Tomom for a little season thou shalt be the richest fool

Of all kings ever told of; and the rest let the high Gods rule."

" O King of the East," said Gunnar, " great gifts for thee draw nigh, But the treasure of the Niblungs in their guarded house shall lie."

** What then will ye do ?" quoth Atli; " have ye seen the fish in the net ?"

" Eve telleth of deeds," said Gunnar, "and it is but the morning as yet."

Said Atli : " Yea, will ye die ? are there no deeds left you to do ?"



"We shall smite with the sword,** said the Niblung, " and tomom will we

[journey anew." "Craftsmaster Hogni," said Atli, "where then are the shifts of the wise ?"

Said Hogni : "To smite with the sword, and go glad from the country of lies."

" So died the fool," said Atli, " as Hogni dieth today."

"Smote the blind and the aimless," said Hogni, "and Baldur passed awa)'.'*

Said Atli : " Yet may ye live in the wholesome light of the sun,

And your latter days be as plenteous as the deeds your hands have done."

" Dost thou hearken, O sword,*' said Gunnar, "and yet thou liest in peace? When then wilt thou look on the daylight, that the words of the mocker may

[cease?" "Thou Hogni the wise," said Atli, "art thou weary of wisdom and lore, Wilt thou die with these fools of the sword, and be mocked mid the blind of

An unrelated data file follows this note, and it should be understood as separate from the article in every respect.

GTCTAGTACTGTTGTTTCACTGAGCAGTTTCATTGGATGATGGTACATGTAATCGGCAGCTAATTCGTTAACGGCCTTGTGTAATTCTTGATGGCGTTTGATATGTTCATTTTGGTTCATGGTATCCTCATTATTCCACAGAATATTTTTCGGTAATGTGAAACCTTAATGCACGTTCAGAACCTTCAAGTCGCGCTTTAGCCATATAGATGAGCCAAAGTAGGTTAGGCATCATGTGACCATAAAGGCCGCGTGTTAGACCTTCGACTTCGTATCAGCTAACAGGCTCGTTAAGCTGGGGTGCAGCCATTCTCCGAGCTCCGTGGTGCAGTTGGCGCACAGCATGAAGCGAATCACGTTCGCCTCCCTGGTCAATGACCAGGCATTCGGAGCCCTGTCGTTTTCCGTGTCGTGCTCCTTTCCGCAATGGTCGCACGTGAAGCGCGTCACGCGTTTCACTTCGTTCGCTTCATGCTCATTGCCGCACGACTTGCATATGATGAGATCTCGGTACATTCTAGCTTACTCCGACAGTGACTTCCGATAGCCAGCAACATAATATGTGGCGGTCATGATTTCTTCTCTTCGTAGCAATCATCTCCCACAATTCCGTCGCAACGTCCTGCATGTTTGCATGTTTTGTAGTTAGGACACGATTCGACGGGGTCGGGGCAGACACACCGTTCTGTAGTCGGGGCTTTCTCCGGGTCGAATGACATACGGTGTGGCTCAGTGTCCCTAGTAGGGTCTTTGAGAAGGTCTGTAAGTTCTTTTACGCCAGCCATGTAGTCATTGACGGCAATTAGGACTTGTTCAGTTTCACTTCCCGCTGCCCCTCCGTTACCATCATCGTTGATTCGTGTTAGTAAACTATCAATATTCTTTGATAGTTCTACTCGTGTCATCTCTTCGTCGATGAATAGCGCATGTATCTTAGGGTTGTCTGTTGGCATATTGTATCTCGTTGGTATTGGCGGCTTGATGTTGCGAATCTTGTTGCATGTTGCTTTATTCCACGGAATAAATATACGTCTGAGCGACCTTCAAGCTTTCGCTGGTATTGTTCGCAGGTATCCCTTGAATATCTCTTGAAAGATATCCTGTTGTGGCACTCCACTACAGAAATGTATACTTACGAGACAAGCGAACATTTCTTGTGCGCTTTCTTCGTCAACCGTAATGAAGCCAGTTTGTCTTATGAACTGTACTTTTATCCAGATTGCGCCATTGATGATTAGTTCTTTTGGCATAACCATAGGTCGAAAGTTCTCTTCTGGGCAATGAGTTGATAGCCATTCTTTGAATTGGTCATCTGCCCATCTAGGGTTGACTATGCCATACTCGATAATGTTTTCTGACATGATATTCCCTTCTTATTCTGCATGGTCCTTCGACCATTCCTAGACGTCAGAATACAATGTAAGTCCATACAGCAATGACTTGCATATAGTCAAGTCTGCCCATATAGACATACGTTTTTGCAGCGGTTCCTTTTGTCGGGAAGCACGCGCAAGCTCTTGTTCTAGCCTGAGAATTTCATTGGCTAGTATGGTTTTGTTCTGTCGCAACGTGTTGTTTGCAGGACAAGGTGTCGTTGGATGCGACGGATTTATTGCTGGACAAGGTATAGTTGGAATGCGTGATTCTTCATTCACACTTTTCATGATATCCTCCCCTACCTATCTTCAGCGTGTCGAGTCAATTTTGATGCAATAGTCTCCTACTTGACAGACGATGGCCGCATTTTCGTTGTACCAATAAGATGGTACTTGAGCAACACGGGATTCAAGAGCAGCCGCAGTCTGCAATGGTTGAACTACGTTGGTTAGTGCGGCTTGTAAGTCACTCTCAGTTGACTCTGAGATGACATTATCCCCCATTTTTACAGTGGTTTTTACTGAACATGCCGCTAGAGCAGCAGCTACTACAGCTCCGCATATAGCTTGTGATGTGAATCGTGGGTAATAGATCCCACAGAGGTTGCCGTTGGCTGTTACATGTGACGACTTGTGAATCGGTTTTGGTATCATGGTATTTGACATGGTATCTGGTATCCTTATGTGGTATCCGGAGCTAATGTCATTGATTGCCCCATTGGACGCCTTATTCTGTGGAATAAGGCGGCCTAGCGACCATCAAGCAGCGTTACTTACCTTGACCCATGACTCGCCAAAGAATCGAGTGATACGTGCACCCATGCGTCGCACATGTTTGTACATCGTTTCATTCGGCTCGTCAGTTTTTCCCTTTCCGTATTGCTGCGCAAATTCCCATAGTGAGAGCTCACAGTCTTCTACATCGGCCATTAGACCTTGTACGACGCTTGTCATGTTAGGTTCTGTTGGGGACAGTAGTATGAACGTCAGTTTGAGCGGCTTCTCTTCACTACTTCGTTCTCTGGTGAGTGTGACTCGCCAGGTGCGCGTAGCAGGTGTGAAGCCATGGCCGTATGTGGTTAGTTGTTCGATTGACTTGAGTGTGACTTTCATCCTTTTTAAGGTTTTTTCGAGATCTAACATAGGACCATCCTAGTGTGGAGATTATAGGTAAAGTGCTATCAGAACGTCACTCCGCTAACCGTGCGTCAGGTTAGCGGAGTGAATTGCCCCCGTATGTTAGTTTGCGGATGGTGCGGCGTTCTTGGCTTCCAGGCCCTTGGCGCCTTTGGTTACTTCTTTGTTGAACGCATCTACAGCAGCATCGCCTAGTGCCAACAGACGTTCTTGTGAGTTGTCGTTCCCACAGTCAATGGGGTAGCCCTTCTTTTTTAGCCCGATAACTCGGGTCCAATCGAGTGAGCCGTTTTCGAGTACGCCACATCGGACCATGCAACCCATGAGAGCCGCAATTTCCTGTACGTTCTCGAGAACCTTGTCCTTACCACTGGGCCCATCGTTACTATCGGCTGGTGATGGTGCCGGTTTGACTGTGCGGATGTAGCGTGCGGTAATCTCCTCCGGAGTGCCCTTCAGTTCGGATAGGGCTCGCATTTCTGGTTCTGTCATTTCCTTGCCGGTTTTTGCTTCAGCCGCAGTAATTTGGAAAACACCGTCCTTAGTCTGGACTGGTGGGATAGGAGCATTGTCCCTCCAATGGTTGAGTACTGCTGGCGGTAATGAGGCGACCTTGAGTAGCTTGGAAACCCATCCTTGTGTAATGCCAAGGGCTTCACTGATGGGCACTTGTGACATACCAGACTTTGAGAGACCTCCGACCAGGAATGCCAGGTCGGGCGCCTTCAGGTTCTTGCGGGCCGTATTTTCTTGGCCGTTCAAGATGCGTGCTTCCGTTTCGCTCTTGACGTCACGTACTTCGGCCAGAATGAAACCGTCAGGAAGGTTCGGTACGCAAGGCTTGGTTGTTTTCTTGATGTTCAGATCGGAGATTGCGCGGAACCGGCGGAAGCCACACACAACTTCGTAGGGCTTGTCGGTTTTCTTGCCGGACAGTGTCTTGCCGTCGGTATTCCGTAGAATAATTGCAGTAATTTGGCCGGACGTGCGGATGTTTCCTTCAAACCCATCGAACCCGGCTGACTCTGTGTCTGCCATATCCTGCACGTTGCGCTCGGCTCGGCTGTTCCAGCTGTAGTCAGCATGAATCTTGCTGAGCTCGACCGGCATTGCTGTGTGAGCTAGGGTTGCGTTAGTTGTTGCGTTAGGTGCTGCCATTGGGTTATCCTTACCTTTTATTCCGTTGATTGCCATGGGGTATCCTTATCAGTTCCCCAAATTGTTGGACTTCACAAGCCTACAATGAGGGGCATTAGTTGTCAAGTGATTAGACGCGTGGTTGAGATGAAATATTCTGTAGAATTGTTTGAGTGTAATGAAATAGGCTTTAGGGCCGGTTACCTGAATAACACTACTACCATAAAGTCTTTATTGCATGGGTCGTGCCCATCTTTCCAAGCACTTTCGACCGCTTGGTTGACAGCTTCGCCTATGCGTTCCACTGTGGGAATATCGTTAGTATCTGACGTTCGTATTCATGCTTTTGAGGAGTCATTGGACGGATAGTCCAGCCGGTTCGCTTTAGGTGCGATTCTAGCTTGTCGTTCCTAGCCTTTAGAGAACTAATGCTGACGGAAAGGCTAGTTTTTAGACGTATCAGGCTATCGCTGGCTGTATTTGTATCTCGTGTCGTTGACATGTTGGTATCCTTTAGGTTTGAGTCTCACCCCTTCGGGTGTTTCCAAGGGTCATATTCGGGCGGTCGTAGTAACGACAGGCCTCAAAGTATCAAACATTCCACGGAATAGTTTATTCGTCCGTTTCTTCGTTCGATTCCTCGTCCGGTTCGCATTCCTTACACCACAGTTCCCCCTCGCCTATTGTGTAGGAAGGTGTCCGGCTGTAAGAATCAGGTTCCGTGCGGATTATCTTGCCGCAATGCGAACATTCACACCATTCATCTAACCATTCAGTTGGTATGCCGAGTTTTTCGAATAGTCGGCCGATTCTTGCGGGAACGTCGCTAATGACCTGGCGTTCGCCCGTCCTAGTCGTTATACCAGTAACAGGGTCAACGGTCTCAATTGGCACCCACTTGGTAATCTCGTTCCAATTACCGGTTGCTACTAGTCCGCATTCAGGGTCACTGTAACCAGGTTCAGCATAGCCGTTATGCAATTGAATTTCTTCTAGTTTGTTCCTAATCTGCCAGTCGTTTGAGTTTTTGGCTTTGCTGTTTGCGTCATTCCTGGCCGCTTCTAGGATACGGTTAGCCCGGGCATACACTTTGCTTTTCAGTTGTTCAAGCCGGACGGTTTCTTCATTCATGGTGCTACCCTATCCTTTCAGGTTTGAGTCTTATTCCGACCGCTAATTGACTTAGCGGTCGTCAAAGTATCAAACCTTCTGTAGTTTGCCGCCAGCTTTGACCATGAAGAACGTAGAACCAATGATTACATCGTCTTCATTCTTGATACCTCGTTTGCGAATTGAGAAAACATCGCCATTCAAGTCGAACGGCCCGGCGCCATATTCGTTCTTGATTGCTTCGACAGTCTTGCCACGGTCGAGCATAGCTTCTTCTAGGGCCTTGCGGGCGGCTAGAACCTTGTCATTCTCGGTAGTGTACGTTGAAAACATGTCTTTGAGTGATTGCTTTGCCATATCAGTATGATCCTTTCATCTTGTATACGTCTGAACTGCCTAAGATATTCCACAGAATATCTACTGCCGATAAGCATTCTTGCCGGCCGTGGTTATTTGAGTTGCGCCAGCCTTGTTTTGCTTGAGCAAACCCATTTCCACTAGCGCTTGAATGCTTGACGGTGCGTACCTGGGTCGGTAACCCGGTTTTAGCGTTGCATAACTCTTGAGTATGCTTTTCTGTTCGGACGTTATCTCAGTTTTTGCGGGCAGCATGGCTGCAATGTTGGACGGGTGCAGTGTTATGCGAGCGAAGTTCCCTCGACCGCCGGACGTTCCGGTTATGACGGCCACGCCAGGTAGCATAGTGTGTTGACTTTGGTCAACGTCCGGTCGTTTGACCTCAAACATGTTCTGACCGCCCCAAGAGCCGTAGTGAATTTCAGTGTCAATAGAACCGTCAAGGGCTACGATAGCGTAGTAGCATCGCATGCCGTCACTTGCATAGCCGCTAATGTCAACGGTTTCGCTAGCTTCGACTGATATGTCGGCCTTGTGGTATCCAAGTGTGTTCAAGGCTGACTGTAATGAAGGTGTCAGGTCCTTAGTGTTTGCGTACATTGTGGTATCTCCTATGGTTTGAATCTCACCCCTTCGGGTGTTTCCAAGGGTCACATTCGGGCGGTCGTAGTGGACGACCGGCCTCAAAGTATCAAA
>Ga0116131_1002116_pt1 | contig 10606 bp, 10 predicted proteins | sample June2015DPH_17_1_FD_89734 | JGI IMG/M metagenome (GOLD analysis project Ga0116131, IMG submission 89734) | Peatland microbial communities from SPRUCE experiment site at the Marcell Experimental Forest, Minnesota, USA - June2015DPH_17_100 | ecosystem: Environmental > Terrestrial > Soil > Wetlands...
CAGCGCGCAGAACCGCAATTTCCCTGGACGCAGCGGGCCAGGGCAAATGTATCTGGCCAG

[the war?" " Many things have I learned,'* said Hogni, " but toda/s task, easy it is ; For men die every hour and they wage no master for this. — Get hence thou evil King, thou liar and traitor of kings, Lest the edge of my sword be thy portion and not the ruddy rings !"

Then Atli shrank from before him, and the eyes of his intent, And no more words he cast them, but forth from the hall he went, And again were the Niblung children alone in the hall of their foes With the wan and silent woman : but without great clamour arose, ' And the clashing of steel against steel, and the crying of man unto man,



And the wind of that summer morning through the Eastland banners ran :

Then so loud o'er all was winded a mighty horn of fight^

That unheard were the shouts of the Niblungs as Gunnar's sword leapt white.

But Hogni turned to the great-one who the Niblung trumpet bore,

And he took the mighty metal, and kissed the brass of war,

And its shattering blast went forward, and beat back from the gable-wall

And shook the ancient timbers, and the carven work of the hall :

Then it was to the Niblung warriors as their very hearts they heard

Cry 6ut, not glad nor sorry, nor hoping, nor afeard,

But touched by the hand of Odin, smit with foretaste of the day,

When the fire shall bum up fooling, and the veil shall fall away ;

When bare-faced, all unmingled, shall the evil stand in the light,

And men's deeds shall be nothing doubtful, nor the foe that they shall smite.

In the hall was the voice of the trumpet, but therein might it nowise abide.

But over burg and lealand it spread full far and wide.

And strong men quaked as they heard it in the guarded chamber of stone,

And the lord of weaponed kinsfolk was as one that sitteth alone

In a land by the foeman wasted, and no man to his neighbour spoke

But they thought on the death of Atli and the slaughter of the folk.